Blair Nosan, who runs a project in Detroit called ShtetlKettle, which combines her love of the food culture and serious Jewish learning, said the retreat enabled her to integrate those passions with her commitment to social justice. “It spoke to me in the work I try to do,” she said. Though she had thought of herself as on the fringe of Jewish life, she said that in the retreat she found a number of peers in their late 20s and early 30s who shared a deep involvement in “Torah, personal growth and social change.”
Much of that change expressed at the retreat reflected a commitment to progressive politics, and made for some tensions in discussing the Israeli-Palestinian conflict. The topic was not dealt with directly, but Nosan said she felt “it was safe to talk about Israel and Palestine,” noting that in her home community “even using the word Palestine is seen as a threat.”
Are We Different?
Is the Jewish community unique in its widening gap between institutional Judaism and those seeking new forms of spirituality?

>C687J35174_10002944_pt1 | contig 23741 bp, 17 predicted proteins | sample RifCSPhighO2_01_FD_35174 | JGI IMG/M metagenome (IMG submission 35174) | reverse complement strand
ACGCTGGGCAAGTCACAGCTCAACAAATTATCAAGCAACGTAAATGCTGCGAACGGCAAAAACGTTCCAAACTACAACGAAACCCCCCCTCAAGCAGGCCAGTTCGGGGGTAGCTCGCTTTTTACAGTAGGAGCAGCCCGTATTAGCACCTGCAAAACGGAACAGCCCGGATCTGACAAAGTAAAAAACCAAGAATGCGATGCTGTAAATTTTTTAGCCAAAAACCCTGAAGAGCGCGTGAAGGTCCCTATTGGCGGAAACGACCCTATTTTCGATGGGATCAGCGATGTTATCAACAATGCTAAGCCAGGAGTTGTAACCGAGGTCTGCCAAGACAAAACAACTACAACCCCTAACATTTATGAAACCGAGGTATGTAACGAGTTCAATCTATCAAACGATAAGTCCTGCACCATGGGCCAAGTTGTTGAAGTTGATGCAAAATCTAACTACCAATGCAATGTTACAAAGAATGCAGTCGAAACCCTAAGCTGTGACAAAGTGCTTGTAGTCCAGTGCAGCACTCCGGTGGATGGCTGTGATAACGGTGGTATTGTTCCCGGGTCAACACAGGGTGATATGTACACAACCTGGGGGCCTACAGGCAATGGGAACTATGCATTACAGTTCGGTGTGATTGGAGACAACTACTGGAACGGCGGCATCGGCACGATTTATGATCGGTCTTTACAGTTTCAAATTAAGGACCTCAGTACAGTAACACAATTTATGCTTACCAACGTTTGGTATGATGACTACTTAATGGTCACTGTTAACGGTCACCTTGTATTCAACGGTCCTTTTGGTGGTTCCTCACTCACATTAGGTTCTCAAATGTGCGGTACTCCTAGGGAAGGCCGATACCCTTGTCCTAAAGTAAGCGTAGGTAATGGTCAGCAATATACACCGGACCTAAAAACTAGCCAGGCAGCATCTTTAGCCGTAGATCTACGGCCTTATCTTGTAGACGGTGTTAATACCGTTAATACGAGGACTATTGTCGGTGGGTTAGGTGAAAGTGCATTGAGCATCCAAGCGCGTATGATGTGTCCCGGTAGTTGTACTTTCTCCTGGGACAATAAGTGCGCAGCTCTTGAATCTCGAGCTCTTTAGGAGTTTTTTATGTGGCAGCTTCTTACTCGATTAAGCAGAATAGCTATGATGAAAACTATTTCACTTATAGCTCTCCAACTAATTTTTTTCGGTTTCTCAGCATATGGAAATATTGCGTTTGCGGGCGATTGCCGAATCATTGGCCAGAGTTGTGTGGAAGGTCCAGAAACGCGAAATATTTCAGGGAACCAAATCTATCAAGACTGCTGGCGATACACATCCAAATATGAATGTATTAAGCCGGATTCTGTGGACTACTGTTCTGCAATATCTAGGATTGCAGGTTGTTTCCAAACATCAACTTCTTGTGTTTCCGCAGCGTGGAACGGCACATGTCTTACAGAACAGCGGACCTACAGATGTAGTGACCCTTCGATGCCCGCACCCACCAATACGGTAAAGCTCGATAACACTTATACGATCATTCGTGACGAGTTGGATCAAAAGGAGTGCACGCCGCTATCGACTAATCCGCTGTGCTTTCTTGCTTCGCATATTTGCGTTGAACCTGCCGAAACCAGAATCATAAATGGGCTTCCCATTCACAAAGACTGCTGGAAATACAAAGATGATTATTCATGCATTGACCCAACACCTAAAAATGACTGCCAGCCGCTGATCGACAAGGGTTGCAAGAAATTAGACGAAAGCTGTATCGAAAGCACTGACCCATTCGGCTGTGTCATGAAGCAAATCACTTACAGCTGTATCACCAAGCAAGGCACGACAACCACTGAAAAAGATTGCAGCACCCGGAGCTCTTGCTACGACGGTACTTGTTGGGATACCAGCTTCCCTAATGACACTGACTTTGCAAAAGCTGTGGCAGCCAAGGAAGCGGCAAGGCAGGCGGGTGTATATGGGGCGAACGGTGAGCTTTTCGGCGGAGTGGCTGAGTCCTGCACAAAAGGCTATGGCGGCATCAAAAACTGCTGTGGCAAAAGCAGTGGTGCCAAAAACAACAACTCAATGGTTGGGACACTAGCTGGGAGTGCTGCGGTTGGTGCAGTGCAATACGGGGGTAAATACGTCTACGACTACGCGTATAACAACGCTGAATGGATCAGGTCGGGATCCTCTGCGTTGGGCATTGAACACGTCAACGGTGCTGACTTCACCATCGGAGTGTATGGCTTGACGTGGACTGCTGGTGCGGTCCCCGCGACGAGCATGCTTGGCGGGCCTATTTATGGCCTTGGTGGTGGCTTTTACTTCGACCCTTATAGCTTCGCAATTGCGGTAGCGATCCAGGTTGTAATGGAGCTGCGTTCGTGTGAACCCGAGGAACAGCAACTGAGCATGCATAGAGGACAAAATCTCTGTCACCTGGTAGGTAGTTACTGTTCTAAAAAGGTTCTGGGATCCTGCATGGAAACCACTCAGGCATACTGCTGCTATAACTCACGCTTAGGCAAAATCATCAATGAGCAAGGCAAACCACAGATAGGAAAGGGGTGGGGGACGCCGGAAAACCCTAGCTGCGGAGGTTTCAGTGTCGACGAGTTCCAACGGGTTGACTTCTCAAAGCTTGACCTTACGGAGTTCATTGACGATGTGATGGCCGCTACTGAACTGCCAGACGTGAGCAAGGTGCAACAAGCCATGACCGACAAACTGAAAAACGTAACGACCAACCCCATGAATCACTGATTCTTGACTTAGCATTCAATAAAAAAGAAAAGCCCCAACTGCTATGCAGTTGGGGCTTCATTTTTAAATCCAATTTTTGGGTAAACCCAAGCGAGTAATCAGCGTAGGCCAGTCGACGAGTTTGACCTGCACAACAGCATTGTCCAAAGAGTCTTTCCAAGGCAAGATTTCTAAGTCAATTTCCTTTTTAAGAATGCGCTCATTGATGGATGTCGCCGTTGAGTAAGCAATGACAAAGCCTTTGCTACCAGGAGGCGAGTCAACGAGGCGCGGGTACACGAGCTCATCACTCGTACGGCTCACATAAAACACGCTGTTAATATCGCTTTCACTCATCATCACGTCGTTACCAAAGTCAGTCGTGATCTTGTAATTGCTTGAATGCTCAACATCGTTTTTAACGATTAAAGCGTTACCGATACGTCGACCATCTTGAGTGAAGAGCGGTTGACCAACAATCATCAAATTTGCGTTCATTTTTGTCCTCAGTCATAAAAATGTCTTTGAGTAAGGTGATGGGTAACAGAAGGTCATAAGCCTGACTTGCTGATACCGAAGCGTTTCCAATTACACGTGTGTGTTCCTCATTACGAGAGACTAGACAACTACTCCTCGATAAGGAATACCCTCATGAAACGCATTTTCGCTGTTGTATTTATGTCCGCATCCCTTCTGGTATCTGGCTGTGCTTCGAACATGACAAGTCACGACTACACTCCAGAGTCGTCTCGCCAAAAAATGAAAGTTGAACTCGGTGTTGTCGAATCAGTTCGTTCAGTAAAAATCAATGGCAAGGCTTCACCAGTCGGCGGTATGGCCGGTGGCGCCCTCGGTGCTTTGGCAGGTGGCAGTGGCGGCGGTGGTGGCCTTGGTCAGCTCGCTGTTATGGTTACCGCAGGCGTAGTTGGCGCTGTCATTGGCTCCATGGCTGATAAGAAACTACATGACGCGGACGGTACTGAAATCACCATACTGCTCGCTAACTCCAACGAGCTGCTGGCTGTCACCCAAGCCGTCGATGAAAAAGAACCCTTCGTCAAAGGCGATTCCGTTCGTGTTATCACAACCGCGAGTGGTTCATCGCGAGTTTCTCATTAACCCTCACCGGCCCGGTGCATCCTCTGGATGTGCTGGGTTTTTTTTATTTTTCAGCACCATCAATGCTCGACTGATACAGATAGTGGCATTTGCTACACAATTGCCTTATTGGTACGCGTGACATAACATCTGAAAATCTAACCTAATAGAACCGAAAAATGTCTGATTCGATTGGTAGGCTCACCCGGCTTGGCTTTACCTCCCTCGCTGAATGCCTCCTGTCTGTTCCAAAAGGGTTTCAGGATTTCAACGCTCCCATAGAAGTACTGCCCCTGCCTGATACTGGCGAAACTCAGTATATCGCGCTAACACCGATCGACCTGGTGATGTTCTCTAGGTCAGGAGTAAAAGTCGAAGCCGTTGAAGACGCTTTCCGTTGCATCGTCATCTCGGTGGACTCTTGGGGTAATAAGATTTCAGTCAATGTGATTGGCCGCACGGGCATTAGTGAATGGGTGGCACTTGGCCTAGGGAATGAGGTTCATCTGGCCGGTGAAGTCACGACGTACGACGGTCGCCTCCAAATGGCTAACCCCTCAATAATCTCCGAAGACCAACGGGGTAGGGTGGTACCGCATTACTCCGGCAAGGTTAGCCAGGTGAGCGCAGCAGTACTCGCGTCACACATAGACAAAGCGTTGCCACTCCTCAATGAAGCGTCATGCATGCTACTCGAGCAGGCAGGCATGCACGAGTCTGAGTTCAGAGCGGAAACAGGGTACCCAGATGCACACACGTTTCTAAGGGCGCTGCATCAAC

Not at all, according to Casper ter Kuile, who along with Angie Thurston, is affiliated with Harvard Divinity School and a co-author of “How We Gather,” a study of the changing landscape of religions in the U.S. The report focuses on the overall millennial phenomenon of identifying as “spiritual but not religious.”
“The Jewish community is different from other faiths in that it is far ahead in thinking about what spiritual communities can look like,” said ter Kuile, who attended the March retreat. “It was exciting to see diversity nourished.” He speculated that Christian communities are more resistant to change, in part because of fear and suspicion about what may result.
“The question for each faith community,” he said, “is whether it is serving the real needs of people or continuing in ways that are failing.”
Noting that 3,500 churches in the U.S. close every year, ter Kuile believes that religions have to adapt. “There is always the issue of which traditions to hold on to and which to let go, but those who don’t get ahead of this often suffer the consequences.”